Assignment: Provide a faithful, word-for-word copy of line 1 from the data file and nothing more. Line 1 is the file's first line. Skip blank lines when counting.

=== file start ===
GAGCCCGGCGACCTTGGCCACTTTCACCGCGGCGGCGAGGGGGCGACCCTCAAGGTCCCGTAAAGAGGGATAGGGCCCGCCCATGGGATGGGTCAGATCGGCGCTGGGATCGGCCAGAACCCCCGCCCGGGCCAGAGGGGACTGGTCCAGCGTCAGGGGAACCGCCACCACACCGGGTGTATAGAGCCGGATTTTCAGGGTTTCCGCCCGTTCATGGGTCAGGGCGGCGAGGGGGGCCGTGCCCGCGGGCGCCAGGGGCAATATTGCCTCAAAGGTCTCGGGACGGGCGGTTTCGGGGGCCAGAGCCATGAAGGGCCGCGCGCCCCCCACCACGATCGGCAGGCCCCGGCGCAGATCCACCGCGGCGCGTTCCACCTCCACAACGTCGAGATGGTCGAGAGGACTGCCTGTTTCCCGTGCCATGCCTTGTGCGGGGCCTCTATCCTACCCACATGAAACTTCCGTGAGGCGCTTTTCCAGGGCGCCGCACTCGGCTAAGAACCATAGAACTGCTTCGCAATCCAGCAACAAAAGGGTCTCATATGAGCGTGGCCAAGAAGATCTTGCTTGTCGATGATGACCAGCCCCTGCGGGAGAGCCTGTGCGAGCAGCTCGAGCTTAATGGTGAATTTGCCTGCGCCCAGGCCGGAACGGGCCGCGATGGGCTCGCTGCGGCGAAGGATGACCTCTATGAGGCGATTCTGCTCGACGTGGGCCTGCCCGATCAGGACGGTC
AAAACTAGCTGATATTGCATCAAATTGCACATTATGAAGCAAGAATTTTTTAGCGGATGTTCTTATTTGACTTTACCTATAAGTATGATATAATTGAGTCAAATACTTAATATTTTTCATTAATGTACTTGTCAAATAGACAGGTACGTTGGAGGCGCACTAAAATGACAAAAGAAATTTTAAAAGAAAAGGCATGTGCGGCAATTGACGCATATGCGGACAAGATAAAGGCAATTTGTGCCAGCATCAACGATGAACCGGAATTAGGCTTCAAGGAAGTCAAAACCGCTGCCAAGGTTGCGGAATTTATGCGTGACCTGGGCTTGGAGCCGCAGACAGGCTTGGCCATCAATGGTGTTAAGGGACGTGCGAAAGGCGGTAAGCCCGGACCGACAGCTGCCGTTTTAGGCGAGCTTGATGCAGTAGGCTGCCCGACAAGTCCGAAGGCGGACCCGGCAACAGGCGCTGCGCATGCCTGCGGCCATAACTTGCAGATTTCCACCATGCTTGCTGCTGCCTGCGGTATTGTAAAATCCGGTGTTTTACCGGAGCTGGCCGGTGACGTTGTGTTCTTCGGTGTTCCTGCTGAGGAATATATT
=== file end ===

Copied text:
GAGCCCGGCGACCTTGGCCACTTTCACCGCGGCGGCGAGGGGGCGACCCTCAAGGTCCCGTAAAGAGGGATAGGGCCCGCCCATGGGATGGGTCAGATCGGCGCTGGGATCGGCCAGAACCCCCGCCCGGGCCAGAGGGGACTGGTCCAGCGTCAGGGGAACCGCCACCACACCGGGTGTATAGAGCCGGATTTTCAGGGTTTCCGCCCGTTCATGGGTCAGGGCGGCGAGGGGGGCCGTGCCCGCGGGCGCCAGGGGCAATATTGCCTCAAAGGTCTCGGGACGGGCGGTTTCGGGGGCCAGAGCCATGAAGGGCCGCGCGCCCCCCACCACGATCGGCAGGCCCCGGCGCAGATCCACCGCGGCGCGTTCCACCTCCACAACGTCGAGATGGTCGAGAGGACTGCCTGTTTCCCGTGCCATGCCTTGTGCGGGGCCTCTATCCTACCCACATGAAACTTCCGTGAGGCGCTTTTCCAGGGCGCCGCACTCGGCTAAGAACCATAGAACTGCTTCGCAATCCAGCAACAAAAGGGTCTCATATGAGCGTGGCCAAGAAGATCTTGCTTGTCGATGATGACCAGCCCCTGCGGGAGAGCCTGTGCGAGCAGCTCGAGCTTAATGGTGAATTTGCCTGCGCCCAGGCCGGAACGGGCCGCGATGGGCTCGCTGCGGCGAAGGATGACCTCTATGAGGCGATTCTGCTCGACGTGGGCCTGCCCGATCAGGACGGTC